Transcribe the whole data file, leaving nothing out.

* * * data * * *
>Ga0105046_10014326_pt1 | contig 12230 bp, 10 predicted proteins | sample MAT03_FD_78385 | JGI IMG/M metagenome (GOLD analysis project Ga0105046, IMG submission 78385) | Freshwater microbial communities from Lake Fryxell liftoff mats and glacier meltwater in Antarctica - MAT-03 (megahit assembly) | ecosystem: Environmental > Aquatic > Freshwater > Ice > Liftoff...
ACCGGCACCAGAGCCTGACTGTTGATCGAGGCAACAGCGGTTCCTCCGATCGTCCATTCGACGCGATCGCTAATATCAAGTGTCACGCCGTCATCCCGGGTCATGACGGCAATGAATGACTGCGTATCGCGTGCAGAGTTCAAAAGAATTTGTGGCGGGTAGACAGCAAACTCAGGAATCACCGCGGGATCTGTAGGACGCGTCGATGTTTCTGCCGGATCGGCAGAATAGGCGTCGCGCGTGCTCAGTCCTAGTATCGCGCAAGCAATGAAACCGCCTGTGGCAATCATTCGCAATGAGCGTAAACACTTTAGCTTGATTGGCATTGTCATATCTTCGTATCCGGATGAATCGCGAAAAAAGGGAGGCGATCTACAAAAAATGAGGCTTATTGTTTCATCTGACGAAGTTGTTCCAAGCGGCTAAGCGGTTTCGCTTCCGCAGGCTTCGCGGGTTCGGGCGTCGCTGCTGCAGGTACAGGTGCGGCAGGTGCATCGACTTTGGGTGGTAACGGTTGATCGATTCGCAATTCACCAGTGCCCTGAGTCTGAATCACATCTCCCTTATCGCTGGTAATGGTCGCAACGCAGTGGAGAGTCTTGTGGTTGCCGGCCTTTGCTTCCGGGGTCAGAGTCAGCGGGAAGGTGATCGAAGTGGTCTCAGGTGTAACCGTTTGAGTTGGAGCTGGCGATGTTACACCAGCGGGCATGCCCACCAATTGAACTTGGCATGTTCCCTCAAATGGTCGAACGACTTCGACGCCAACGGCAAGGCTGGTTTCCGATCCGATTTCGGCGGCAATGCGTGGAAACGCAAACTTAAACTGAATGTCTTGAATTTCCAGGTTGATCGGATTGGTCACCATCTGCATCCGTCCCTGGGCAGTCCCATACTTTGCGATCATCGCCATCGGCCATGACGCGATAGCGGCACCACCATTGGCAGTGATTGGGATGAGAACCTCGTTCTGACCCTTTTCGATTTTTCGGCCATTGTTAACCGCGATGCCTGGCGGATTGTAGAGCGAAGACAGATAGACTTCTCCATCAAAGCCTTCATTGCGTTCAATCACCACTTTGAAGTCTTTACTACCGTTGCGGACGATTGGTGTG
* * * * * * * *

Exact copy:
>Ga0105046_10014326_pt1 | contig 12230 bp, 10 predicted proteins | sample MAT03_FD_78385 | JGI IMG/M metagenome (GOLD analysis project Ga0105046, IMG submission 78385) | Freshwater microbial communities from Lake Fryxell liftoff mats and glacier meltwater in Antarctica - MAT-03 (megahit assembly) | ecosystem: Environmental > Aquatic > Freshwater > Ice > Liftoff...
ACCGGCACCAGAGCCTGACTGTTGATCGAGGCAACAGCGGTTCCTCCGATCGTCCATTCGACGCGATCGCTAATATCAAGTGTCACGCCGTCATCCCGGGTCATGACGGCAATGAATGACTGCGTATCGCGTGCAGAGTTCAAAAGAATTTGTGGCGGGTAGACAGCAAACTCAGGAATCACCGCGGGATCTGTAGGACGCGTCGATGTTTCTGCCGGATCGGCAGAATAGGCGTCGCGCGTGCTCAGTCCTAGTATCGCGCAAGCAATGAAACCGCCTGTGGCAATCATTCGCAATGAGCGTAAACACTTTAGCTTGATTGGCATTGTCATATCTTCGTATCCGGATGAATCGCGAAAAAAGGGAGGCGATCTACAAAAAATGAGGCTTATTGTTTCATCTGACGAAGTTGTTCCAAGCGGCTAAGCGGTTTCGCTTCCGCAGGCTTCGCGGGTTCGGGCGTCGCTGCTGCAGGTACAGGTGCGGCAGGTGCATCGACTTTGGGTGGTAACGGTTGATCGATTCGCAATTCACCAGTGCCCTGAGTCTGAATCACATCTCCCTTATCGCTGGTAATGGTCGCAACGCAGTGGAGAGTCTTGTGGTTGCCGGCCTTTGCTTCCGGGGTCAGAGTCAGCGGGAAGGTGATCGAAGTGGTCTCAGGTGTAACCGTTTGAGTTGGAGCTGGCGATGTTACACCAGCGGGCATGCCCACCAATTGAACTTGGCATGTTCCCTCAAATGGTCGAACGACTTCGACGCCAACGGCAAGGCTGGTTTCCGATCCGATTTCGGCGGCAATGCGTGGAAACGCAAACTTAAACTGAATGTCTTGAATTTCCAGGTTGATCGGATTGGTCACCATCTGCATCCGTCCCTGGGCAGTCCCATACTTTGCGATCATCGCCATCGGCCATGACGCGATAGCGGCACCACCATTGGCAGTGATTGGGATGAGAACCTCGTTCTGACCCTTTTCGATTTTTCGGCCATTGTTAACCGCGATGCCTGGCGGATTGTAGAGCGAAGACAGATAGACTTCTCCATCAAAGCCTTCATTGCGTTCAATCACCACTTTGAAGTCTTTACTACCGTTGCGGACGATTGGTGTG